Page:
From medicine to sexual health: From nurses to ensuring quality services – Nursing

From medicine to sexual health: From nurses to ensuring quality services

From medicine to gender health: nurses ensure quality services without gender inequality, but measured based on a person’s needs

Gender health: an appeal by the National Federation of Nursing Professions Orders (FNOPI) representing 460,000 nurses in Italy, 76.5% of whom are women, with a prevalence in the North (more than 83%) and a lower percentage in the South (66.5%).

The nurses’ appeal, in compliance with their own code of ethics, for universities to train future nurses, to command the provinces to organize all initiatives necessary to take care of the assistance and gender health needs of citizens.

On this topic, the Union organized in Naples, within the Health Laboratory 20/30 of the Forum on Risk Management, the national event “From medicine to health in gender differences – the interest of the nursing profession”.

The need to assess the impact of biological (gender-specific) and socioeconomic (gender-specific) differences on each person’s health and disease status: men and women often have different conditions, symptoms and even response to treatments and also have different reactions based on access to care with inequality gender related. The profession of nurse responds to the personal needs of the individual and not to the pathology, it personalizes the treatments.

On these needs, FNOPI will also involve other institutions and federations of professions – which are in Naples at a round table on this topic – so that there are only high-quality services in the “singularity of sex”.

But be careful: No medicine, but gender health, union explains. “Health is a state of complete physical, mental and social well-being and not merely the absence of disease and infirmity.” (WHO 1948), while medicine is the science that studies diseases, their treatment and prevention.

A discipline that helps to reduce inequality, to embody the principle of equality, the comprehensive integration of different skills: the allocation of care transcends gender and concerns itself with the person. The new code of ethics for nurses is also clear in this sense: “The nurse cares and cares for assistance, respecting dignity, freedom, equality, his life choices and the concept of health and well-being, without any discrimination social, gender, sexual orientation, ethnic, religious or cultural. He refrains from any discrimination and blame towards everyone he meets in his work”: The nurse basically declares not “who” to help and treat, but “who” to help and treat.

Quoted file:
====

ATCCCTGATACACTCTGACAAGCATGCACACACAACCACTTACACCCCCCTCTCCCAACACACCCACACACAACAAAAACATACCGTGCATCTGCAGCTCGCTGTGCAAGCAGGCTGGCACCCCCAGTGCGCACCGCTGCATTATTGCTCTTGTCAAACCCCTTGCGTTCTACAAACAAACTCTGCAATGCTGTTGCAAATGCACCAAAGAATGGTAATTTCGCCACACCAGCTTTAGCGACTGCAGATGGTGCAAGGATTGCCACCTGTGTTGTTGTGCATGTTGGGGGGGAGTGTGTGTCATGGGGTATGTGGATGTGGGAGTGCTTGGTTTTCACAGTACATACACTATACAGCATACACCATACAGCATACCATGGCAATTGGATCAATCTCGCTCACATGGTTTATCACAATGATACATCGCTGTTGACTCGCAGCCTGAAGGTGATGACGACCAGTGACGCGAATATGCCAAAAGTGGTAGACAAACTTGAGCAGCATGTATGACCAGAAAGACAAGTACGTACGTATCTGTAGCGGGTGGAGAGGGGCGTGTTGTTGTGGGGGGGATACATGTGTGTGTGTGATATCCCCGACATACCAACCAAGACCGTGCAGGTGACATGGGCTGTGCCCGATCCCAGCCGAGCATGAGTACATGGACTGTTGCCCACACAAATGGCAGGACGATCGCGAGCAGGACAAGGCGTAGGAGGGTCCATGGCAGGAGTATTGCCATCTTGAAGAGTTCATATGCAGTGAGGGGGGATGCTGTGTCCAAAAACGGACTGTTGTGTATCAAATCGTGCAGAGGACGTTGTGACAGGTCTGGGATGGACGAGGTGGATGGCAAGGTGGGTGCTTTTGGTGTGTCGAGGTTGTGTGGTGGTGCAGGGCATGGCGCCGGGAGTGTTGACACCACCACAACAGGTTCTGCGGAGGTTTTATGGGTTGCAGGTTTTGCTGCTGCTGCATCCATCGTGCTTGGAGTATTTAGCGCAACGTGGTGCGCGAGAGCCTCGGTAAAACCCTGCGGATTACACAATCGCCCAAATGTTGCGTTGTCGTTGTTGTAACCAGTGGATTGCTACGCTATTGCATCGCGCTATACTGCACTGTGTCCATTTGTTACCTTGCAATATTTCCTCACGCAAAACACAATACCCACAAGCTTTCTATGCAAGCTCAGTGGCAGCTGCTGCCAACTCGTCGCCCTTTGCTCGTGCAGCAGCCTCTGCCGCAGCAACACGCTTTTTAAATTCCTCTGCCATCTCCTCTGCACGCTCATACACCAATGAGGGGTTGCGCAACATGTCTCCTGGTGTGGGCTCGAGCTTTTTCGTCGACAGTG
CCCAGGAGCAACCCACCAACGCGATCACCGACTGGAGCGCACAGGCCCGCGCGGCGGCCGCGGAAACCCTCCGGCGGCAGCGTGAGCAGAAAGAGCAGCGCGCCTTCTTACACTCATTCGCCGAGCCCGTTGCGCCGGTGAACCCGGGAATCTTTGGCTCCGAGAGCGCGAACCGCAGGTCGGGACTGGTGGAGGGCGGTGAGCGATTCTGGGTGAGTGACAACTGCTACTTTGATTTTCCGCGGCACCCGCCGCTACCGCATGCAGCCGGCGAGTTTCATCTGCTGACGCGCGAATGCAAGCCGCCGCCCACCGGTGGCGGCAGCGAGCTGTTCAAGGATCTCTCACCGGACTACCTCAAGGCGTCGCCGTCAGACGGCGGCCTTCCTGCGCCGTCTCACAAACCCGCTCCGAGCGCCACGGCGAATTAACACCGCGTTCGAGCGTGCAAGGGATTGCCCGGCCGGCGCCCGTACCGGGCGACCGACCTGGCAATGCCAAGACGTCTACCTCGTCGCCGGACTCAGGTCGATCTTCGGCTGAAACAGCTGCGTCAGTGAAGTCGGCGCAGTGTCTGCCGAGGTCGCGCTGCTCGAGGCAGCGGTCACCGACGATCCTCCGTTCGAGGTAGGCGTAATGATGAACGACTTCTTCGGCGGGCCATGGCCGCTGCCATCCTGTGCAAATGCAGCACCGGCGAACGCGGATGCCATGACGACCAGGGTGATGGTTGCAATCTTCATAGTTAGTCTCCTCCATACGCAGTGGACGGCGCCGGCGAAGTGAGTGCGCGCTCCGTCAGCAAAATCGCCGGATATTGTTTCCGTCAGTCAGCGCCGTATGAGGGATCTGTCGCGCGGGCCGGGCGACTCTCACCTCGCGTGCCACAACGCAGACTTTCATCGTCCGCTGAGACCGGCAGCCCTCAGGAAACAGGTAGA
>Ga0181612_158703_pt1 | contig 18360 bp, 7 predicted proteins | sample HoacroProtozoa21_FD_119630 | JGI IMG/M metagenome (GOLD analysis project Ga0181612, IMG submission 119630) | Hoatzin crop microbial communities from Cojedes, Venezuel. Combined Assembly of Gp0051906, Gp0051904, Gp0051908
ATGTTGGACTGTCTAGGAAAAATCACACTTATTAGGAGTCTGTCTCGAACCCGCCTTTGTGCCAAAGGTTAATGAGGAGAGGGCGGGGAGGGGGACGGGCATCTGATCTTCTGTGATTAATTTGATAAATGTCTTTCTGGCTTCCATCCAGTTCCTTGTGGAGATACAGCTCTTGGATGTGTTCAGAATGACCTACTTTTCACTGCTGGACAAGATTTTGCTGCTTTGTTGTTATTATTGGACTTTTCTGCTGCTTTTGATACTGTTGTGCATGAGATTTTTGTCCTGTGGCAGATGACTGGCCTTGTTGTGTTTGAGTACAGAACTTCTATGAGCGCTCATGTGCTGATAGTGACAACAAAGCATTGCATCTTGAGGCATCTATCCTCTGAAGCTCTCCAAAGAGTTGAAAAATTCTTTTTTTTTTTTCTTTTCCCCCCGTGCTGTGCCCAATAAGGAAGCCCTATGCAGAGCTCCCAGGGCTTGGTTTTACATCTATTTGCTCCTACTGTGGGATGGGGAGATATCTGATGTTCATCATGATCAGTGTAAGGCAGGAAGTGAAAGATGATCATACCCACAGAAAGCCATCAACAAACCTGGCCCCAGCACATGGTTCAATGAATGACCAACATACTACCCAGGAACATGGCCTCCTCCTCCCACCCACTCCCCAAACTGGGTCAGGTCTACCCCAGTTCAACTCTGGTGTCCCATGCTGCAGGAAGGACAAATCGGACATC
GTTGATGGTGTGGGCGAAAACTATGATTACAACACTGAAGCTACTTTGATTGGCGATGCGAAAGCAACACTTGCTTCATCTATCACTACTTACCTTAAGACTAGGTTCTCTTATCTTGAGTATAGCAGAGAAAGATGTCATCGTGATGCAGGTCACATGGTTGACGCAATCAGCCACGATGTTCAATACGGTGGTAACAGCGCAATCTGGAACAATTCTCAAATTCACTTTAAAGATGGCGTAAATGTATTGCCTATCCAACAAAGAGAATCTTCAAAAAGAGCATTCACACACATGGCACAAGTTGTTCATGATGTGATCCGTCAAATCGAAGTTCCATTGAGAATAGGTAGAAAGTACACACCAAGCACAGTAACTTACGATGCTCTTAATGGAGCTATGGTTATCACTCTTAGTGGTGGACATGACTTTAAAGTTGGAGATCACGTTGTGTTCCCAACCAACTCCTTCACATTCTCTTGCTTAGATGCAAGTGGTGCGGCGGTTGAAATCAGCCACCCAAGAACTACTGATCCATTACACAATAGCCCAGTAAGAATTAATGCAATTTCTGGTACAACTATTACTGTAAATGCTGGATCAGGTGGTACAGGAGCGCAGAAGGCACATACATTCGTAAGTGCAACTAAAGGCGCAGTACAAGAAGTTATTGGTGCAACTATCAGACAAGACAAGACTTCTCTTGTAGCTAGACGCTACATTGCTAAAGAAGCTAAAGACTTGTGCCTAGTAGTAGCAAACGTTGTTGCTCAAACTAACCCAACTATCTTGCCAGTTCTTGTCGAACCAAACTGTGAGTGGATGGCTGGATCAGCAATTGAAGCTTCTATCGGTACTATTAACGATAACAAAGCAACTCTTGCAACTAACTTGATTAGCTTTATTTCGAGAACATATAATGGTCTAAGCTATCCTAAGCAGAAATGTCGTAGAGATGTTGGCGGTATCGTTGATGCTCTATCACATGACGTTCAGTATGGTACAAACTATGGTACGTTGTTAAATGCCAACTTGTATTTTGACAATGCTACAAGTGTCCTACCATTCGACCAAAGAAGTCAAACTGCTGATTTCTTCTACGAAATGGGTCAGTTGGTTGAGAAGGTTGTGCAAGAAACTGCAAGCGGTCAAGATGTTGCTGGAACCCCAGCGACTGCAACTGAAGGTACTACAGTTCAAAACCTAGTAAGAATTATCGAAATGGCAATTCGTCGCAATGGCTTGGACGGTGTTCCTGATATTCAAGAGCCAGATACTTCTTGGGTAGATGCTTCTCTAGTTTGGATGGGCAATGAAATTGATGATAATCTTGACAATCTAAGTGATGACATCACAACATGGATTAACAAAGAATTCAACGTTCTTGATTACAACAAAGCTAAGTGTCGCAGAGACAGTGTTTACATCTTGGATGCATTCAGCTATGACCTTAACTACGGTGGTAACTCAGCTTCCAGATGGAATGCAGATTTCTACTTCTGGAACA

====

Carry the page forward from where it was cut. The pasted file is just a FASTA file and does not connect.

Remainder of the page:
With regard to nurses in particular, the high percentage of female-professionals need, in terms of gender differences, real professional growth “to break down the cultural barrier that holds them back from progressing to cover management and management roles. Representation in nursing professions and implementation of work-life reconciliation projects, Which often remains only good intentionsPresident Barbara Mangiacavalli said in her opening remarks at the meeting.

“In provincial orders — he continues — it’s a male climb and there are few colleagues involved in professional representation (boths don’t reach 30%). The reasons are many and must be fought culturally, such as the misconception that women cannot run a family and make a job, or that If she is working, she has to sacrifice herself by asking to work part-time or reduced hours.”

Another reason is Balance life with work: “Projects that can help are often not done, especially in public administrations—recalls the president—the nursing job works in shifts, 24 hours a day, seven days a week and can hardly be reconciled with running a household without real help.”

This is why many nurses ask for a reduction in the number of hours. “If before they had to take care of young children – as the FNOPI chief concluded – now, as the population gets older, they should take care of elderly parents: do care work, if there is a need in the family, the current nurse ends up intervening within the family.”

This also increases the shortage of professionals, which is already more than critical (nearly 100,000 missing), and there is a risk of fueling “missed treatments” that regardless of cause and quality, it has a downside even when sex (according to broader definitions) defines fragility (Gender, social and psychological status, age, culture…) that is, when “difference” is seen as diversity rather than uniqueness.

Nurses know how to deal with the problem: Personalizing care goes beyond sex because it treats the person. That is why the path is clear: respect and non-discrimination; Do not abandon respect for the concept of life, health and well-being, still read their code of ethics. It is a commitment that arose from the confrontation in Naples.

Leave a Comment